Update, 4:55 p.m.: After reviewing Houston Republican state Sen. Dan Patrick's poll, Jason Johnson, a spokesman for the Ted Cruz campaign, had a number of lingering questions. “I certainly understand them not wanting to release crosstabs,” Johnson told the Tribune. “But normally, one would at least release the questionnaire.”
In addition to wanting to know the wording of the questions, Johnson said he would like to know more about the geographic distribution of the sample, which he said was small for a statewide campaign.
“It certainly would not be a surprise at this point in the campaign that Patrick would enjoy some name ID advantage over a number of the other candidates,” Johnson said, “but the reality is that that doesn’t matter today. The real story of this poll is that at the end of the day, this is still a wide-open race.”
Johnson said the Cruz campaign has been focused on raising money and securing key endorsements and does not have plans to do polling anytime soon.
State Sen. Dan Patrick, R-Houston, would be hard to beat in a bid for U.S. Senate, according to a poll released today by state Sen. Dan Patrick, R-Houston.
Patrick, who announced the formation of an exploratory committee at the end of the regular session, isn't throwing his hat in the ring of contenders to replace retiring Republican U.S. Sen. Kay Bailey Hutchison just yet. However, a poll he released today appears to indicate that if he did, he'd be an instant front-runner.
Patrick garnered 19 percent of the support when pitted against the candidates who have officially announced their campaigns for U.S. Senate. Former Dallas Mayor Tom Leppert comes in second with 11 percent. Former Texas Secretary of State Roger Williams received 6 percent. Railroad Commissioner Elizabeth Ames Jones got 4 percent, and former Texas Solicitor General Ted Cruz is trailing with 2 percent. Most, 58 percent, were undecided.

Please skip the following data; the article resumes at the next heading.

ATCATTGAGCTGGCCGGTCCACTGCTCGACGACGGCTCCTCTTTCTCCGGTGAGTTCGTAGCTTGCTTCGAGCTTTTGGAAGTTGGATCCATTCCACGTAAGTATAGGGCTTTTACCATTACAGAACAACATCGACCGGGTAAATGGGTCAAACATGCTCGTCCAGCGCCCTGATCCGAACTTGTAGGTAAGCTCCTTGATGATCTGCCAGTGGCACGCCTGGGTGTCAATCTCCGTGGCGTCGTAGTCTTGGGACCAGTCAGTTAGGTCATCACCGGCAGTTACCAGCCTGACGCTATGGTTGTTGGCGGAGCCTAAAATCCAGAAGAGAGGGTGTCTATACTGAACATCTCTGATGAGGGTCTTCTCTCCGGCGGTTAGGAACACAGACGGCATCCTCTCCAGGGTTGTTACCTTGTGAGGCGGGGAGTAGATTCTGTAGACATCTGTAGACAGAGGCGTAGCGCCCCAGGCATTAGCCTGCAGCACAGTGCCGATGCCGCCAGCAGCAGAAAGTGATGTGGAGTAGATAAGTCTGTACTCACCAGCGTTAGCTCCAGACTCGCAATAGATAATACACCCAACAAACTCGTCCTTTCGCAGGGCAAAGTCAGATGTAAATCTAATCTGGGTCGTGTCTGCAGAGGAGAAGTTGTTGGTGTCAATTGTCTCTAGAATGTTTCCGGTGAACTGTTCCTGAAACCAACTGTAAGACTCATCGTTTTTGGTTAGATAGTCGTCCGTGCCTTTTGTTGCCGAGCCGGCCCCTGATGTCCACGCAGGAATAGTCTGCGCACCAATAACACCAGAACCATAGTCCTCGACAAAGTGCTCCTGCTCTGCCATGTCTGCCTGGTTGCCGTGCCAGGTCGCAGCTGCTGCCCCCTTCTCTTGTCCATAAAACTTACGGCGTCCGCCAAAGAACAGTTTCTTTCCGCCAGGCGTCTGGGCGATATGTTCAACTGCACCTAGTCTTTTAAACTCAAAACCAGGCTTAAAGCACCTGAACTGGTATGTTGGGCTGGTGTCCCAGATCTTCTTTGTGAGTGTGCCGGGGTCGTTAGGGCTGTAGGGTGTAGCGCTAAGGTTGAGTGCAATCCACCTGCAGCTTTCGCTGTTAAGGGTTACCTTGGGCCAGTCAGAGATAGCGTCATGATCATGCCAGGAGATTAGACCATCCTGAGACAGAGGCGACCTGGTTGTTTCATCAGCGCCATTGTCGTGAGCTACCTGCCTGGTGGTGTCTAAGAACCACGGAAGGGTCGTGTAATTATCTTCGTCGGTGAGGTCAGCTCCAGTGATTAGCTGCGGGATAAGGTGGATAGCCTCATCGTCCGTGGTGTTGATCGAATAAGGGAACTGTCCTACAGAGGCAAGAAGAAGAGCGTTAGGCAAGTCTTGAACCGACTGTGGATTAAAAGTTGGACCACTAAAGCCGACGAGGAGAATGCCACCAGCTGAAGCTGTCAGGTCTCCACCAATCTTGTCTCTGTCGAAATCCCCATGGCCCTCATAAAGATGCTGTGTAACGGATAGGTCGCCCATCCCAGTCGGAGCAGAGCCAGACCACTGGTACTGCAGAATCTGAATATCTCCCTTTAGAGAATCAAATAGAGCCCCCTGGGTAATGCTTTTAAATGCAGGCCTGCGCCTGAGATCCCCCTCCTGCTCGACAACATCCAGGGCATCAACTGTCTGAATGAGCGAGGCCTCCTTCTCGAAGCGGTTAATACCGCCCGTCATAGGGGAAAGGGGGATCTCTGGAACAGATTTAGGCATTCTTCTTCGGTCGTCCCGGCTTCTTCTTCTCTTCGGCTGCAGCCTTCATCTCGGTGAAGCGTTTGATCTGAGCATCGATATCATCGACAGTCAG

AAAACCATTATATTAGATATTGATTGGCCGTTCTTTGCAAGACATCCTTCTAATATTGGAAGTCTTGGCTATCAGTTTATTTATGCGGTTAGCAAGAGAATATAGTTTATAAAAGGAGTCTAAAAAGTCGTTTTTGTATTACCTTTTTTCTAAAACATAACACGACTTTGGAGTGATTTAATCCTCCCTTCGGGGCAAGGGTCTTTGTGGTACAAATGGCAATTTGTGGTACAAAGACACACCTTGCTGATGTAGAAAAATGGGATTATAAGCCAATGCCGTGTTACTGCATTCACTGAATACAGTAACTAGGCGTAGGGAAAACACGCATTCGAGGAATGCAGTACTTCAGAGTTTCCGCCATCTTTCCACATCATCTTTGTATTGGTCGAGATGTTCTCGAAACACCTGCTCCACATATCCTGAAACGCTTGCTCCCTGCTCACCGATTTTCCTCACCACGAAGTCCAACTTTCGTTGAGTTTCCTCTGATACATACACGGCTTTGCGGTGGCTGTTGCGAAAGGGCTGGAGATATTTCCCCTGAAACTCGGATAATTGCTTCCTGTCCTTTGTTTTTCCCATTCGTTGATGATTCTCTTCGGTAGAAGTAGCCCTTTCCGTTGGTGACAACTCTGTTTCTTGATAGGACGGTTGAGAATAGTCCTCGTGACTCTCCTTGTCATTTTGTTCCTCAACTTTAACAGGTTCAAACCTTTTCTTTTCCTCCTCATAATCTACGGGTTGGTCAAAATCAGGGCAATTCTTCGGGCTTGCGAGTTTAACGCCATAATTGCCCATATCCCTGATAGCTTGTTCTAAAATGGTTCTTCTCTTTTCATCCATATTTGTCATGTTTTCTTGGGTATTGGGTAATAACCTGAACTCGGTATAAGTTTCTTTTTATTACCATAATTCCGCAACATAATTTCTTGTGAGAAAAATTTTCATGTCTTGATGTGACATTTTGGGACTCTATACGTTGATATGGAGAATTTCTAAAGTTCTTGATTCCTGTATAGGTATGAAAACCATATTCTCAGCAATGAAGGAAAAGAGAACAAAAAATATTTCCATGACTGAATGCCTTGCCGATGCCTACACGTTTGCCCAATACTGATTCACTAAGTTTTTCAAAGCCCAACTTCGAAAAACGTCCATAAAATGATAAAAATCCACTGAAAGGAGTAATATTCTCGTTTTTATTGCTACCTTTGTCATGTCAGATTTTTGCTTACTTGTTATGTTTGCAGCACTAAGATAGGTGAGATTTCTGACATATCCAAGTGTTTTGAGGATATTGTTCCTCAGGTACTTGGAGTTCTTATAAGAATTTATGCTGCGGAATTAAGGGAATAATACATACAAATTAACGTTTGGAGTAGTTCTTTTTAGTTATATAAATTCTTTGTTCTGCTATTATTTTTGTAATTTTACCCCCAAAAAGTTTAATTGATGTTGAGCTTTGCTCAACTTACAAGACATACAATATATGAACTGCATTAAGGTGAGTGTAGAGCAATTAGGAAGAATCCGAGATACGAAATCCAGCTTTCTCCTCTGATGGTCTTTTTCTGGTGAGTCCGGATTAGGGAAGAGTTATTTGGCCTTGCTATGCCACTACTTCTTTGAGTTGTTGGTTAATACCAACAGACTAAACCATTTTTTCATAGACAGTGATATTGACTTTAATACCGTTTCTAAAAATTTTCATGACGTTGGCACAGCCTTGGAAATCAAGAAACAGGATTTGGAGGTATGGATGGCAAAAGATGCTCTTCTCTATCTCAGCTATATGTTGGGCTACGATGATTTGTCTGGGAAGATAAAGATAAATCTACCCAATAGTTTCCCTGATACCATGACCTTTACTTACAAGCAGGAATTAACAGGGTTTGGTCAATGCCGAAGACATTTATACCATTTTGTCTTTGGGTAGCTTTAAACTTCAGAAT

The poll of 450 likely Republican primary voters was conducted by California-based polling firm Dresner Wickers Barber Sanders on June 4-5 and has a 5 percent margin of error. Patrick is not releasing the crosstabs of the poll, though he told the Tribune that the 40-question survey included match-ups against other potential candidates like Lt. Gov. David Dewhurst. "To release that now would be premature," Patrick said.
Of the candidates currently in the race, Patrick said, "Some of them have created buzz. They're all good folks. But the reality is, at this point, that six months of campaigning haven't gotten them very far." Other than Leppert, Patrick said, the candidates still have "a very long way to go" to be competitive statewide.
"I don't think there would be anyone in the media or anyone in politics or anyone in the grassroots who would argue the fact that I've stuck to my principles and my guns and have become the conservative leader on the floor," Patrick said of his time in the state Senate.
Cruz is the candidate currently running whom Patrick considers to be the most like-minded conservative. In his poll, Patrick lead Cruz 29 percent to 6 percent (with 64 percent still undecided) in a potential run-off. "I just wanted to show that from the conservative branch of the party, at this point we have a strong lead," he said, noting that he considers Leppert a moderate.
Patrick said he would likely decide whether to enter the race before the end of July. Now that he's satisfied that he has sufficient support, he said he must determine if he can raise the necessary funds to launch a statewide campaign, if the U.S. Senate is the best place — with potential openings in the governor's and lieutenant governor's offices coming up in 2014 — to advance the conservative cause and if it's a move his family supports.
"This information is not a push poll," he said. "These were real questions asked to Republicans at random because I needed to know for myself where the race stood at this point — and do I have a reasonable chance to win. If you don't have a reasonable chance to win, you shouldn't ask people for money and you shouldn't expend the effort."